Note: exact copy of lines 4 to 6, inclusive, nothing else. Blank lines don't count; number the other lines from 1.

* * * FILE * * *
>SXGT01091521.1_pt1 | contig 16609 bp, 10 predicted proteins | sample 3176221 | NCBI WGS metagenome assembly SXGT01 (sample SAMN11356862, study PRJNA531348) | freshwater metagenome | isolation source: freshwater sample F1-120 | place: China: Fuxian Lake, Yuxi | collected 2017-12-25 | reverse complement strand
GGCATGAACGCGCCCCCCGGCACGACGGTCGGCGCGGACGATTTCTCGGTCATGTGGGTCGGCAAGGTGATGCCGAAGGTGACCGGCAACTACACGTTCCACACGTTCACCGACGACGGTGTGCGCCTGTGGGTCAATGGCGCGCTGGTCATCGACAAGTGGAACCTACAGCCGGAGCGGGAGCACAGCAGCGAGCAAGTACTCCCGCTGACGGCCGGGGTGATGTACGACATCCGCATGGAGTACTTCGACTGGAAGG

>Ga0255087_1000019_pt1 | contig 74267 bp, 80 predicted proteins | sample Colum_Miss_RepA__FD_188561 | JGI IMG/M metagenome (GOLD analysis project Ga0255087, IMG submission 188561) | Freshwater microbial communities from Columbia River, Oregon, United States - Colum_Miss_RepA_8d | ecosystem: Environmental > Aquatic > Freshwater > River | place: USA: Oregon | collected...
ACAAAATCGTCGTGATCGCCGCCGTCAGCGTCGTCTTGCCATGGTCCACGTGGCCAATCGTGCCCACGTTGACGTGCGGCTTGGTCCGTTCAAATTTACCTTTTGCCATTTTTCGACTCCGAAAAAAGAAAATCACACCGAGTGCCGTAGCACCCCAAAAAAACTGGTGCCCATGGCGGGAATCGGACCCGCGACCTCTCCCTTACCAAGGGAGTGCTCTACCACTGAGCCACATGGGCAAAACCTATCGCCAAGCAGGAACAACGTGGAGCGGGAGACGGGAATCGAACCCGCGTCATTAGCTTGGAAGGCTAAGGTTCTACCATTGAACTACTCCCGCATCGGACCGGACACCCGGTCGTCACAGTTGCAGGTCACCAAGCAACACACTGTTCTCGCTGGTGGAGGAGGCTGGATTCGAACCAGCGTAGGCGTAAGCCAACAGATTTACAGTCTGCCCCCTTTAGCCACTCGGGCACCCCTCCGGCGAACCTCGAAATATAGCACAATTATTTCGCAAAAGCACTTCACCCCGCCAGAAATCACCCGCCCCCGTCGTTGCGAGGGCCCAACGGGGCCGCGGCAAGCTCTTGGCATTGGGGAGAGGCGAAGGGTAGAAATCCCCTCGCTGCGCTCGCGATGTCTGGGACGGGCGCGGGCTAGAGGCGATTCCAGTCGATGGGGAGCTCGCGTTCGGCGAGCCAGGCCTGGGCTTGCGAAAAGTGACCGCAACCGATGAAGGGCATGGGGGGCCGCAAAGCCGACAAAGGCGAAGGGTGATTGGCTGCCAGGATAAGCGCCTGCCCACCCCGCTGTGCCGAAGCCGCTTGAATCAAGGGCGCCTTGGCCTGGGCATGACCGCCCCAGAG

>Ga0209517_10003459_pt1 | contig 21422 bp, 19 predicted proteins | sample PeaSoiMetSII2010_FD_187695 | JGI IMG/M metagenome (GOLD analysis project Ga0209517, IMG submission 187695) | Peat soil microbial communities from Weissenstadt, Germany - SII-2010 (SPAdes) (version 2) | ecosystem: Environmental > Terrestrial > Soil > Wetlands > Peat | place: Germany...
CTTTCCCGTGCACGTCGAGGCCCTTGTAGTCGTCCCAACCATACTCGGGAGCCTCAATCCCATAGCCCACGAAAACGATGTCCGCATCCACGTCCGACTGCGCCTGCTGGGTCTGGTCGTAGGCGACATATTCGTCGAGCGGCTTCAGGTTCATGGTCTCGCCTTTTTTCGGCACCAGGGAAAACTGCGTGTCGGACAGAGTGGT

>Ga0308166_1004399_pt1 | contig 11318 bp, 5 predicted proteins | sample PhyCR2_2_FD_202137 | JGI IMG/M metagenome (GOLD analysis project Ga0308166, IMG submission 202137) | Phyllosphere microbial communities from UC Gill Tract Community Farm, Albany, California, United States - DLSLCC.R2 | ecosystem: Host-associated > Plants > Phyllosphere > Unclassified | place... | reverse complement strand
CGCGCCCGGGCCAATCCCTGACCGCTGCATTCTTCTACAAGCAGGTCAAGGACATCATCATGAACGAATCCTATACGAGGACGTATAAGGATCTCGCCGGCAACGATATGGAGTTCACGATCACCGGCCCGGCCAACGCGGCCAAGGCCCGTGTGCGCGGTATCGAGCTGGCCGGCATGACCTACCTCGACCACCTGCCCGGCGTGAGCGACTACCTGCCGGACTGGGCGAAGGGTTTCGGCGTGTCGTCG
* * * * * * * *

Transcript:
ACAAAATCGTCGTGATCGCCGCCGTCAGCGTCGTCTTGCCATGGTCCACGTGGCCAATCGTGCCCACGTTGACGTGCGGCTTGGTCCGTTCAAATTTACCTTTTGCCATTTTTCGACTCCGAAAAAAGAAAATCACACCGAGTGCCGTAGCACCCCAAAAAAACTGGTGCCCATGGCGGGAATCGGACCCGCGACCTCTCCCTTACCAAGGGAGTGCTCTACCACTGAGCCACATGGGCAAAACCTATCGCCAAGCAGGAACAACGTGGAGCGGGAGACGGGAATCGAACCCGCGTCATTAGCTTGGAAGGCTAAGGTTCTACCATTGAACTACTCCCGCATCGGACCGGACACCCGGTCGTCACAGTTGCAGGTCACCAAGCAACACACTGTTCTCGCTGGTGGAGGAGGCTGGATTCGAACCAGCGTAGGCGTAAGCCAACAGATTTACAGTCTGCCCCCTTTAGCCACTCGGGCACCCCTCCGGCGAACCTCGAAATATAGCACAATTATTTCGCAAAAGCACTTCACCCCGCCAGAAATCACCCGCCCCCGTCGTTGCGAGGGCCCAACGGGGCCGCGGCAAGCTCTTGGCATTGGGGAGAGGCGAAGGGTAGAAATCCCCTCGCTGCGCTCGCGATGTCTGGGACGGGCGCGGGCTAGAGGCGATTCCAGTCGATGGGGAGCTCGCGTTCGGCGAGCCAGGCCTGGGCTTGCGAAAAGTGACCGCAACCGATGAAGGGCATGGGGGGCCGCAAAGCCGACAAAGGCGAAGGGTGATTGGCTGCCAGGATAAGCGCCTGCCCACCCCGCTGTGCCGAAGCCGCTTGAATCAAGGGCGCCTTGGCCTGGGCATGACCGCCCCAGAG

>Ga0209517_10003459_pt1 | contig 21422 bp, 19 predicted proteins | sample PeaSoiMetSII2010_FD_187695 | JGI IMG/M metagenome (GOLD analysis project Ga0209517, IMG submission 187695) | Peat soil microbial communities from Weissenstadt, Germany - SII-2010 (SPAdes) (version 2) | ecosystem: Environmental > Terrestrial > Soil > Wetlands > Peat | place: Germany...
CTTTCCCGTGCACGTCGAGGCCCTTGTAGTCGTCCCAACCATACTCGGGAGCCTCAATCCCATAGCCCACGAAAACGATGTCCGCATCCACGTCCGACTGCGCCTGCTGGGTCTGGTCGTAGGCGACATATTCGTCGAGCGGCTTCAGGTTCATGGTCTCGCCTTTTTTCGGCACCAGGGAAAACTGCGTGTCGGACAGAGTGGT